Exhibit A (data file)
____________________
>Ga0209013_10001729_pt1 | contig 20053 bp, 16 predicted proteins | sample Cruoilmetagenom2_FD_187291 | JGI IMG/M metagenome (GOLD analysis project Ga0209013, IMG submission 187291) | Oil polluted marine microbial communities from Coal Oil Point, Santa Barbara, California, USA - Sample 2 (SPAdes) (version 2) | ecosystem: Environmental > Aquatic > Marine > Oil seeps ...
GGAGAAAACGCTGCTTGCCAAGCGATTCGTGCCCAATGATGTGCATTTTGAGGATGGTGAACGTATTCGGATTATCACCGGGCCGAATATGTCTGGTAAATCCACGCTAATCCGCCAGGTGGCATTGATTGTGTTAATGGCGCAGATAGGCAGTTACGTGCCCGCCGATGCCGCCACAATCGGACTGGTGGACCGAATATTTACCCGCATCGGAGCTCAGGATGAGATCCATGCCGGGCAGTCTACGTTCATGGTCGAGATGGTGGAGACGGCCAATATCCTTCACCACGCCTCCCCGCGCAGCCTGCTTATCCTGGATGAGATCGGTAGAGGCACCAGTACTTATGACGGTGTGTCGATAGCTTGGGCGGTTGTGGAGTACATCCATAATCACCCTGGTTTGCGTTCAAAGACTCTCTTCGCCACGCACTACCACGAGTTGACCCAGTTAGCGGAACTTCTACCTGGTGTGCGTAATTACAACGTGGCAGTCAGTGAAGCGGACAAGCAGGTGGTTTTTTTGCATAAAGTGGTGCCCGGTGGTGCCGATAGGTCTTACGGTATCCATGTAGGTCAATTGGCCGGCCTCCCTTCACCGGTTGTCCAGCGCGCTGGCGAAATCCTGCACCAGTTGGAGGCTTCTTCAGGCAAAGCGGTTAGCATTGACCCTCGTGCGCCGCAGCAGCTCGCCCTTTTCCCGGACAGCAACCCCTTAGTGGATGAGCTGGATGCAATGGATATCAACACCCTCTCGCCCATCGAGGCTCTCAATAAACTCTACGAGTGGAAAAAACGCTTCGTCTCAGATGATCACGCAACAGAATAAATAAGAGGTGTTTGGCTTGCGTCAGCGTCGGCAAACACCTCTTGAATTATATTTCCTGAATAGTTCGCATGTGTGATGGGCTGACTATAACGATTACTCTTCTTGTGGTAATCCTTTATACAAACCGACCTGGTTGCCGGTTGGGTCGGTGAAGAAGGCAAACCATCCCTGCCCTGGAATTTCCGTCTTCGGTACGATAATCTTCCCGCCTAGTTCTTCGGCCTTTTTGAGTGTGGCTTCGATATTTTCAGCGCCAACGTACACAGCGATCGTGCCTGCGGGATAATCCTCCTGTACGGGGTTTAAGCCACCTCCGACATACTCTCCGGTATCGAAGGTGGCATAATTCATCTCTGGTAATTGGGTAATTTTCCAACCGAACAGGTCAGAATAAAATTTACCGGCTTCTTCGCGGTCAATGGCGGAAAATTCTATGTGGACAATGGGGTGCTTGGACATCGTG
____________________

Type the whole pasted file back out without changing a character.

>Ga0209013_10001729_pt1 | contig 20053 bp, 16 predicted proteins | sample Cruoilmetagenom2_FD_187291 | JGI IMG/M metagenome (GOLD analysis project Ga0209013, IMG submission 187291) | Oil polluted marine microbial communities from Coal Oil Point, Santa Barbara, California, USA - Sample 2 (SPAdes) (version 2) | ecosystem: Environmental > Aquatic > Marine > Oil seeps ...
GGAGAAAACGCTGCTTGCCAAGCGATTCGTGCCCAATGATGTGCATTTTGAGGATGGTGAACGTATTCGGATTATCACCGGGCCGAATATGTCTGGTAAATCCACGCTAATCCGCCAGGTGGCATTGATTGTGTTAATGGCGCAGATAGGCAGTTACGTGCCCGCCGATGCCGCCACAATCGGACTGGTGGACCGAATATTTACCCGCATCGGAGCTCAGGATGAGATCCATGCCGGGCAGTCTACGTTCATGGTCGAGATGGTGGAGACGGCCAATATCCTTCACCACGCCTCCCCGCGCAGCCTGCTTATCCTGGATGAGATCGGTAGAGGCACCAGTACTTATGACGGTGTGTCGATAGCTTGGGCGGTTGTGGAGTACATCCATAATCACCCTGGTTTGCGTTCAAAGACTCTCTTCGCCACGCACTACCACGAGTTGACCCAGTTAGCGGAACTTCTACCTGGTGTGCGTAATTACAACGTGGCAGTCAGTGAAGCGGACAAGCAGGTGGTTTTTTTGCATAAAGTGGTGCCCGGTGGTGCCGATAGGTCTTACGGTATCCATGTAGGTCAATTGGCCGGCCTCCCTTCACCGGTTGTCCAGCGCGCTGGCGAAATCCTGCACCAGTTGGAGGCTTCTTCAGGCAAAGCGGTTAGCATTGACCCTCGTGCGCCGCAGCAGCTCGCCCTTTTCCCGGACAGCAACCCCTTAGTGGATGAGCTGGATGCAATGGATATCAACACCCTCTCGCCCATCGAGGCTCTCAATAAACTCTACGAGTGGAAAAAACGCTTCGTCTCAGATGATCACGCAACAGAATAAATAAGAGGTGTTTGGCTTGCGTCAGCGTCGGCAAACACCTCTTGAATTATATTTCCTGAATAGTTCGCATGTGTGATGGGCTGACTATAACGATTACTCTTCTTGTGGTAATCCTTTATACAAACCGACCTGGTTGCCGGTTGGGTCGGTGAAGAAGGCAAACCATCCCTGCCCTGGAATTTCCGTCTTCGGTACGATAATCTTCCCGCCTAGTTCTTCGGCCTTTTTGAGTGTGGCTTCGATATTTTCAGCGCCAACGTACACAGCGATCGTGCCTGCGGGATAATCCTCCTGTACGGGGTTTAAGCCACCTCCGACATACTCTCCGGTATCGAAGGTGGCATAATTCATCTCTGGTAATTGGGTAATTTTCCAACCGAACAGGTCAGAATAAAATTTACCGGCTTCTTCGCGGTCAATGGCGGAAAATTCTATGTGGACAATGGGGTGCTTGGACATCGTG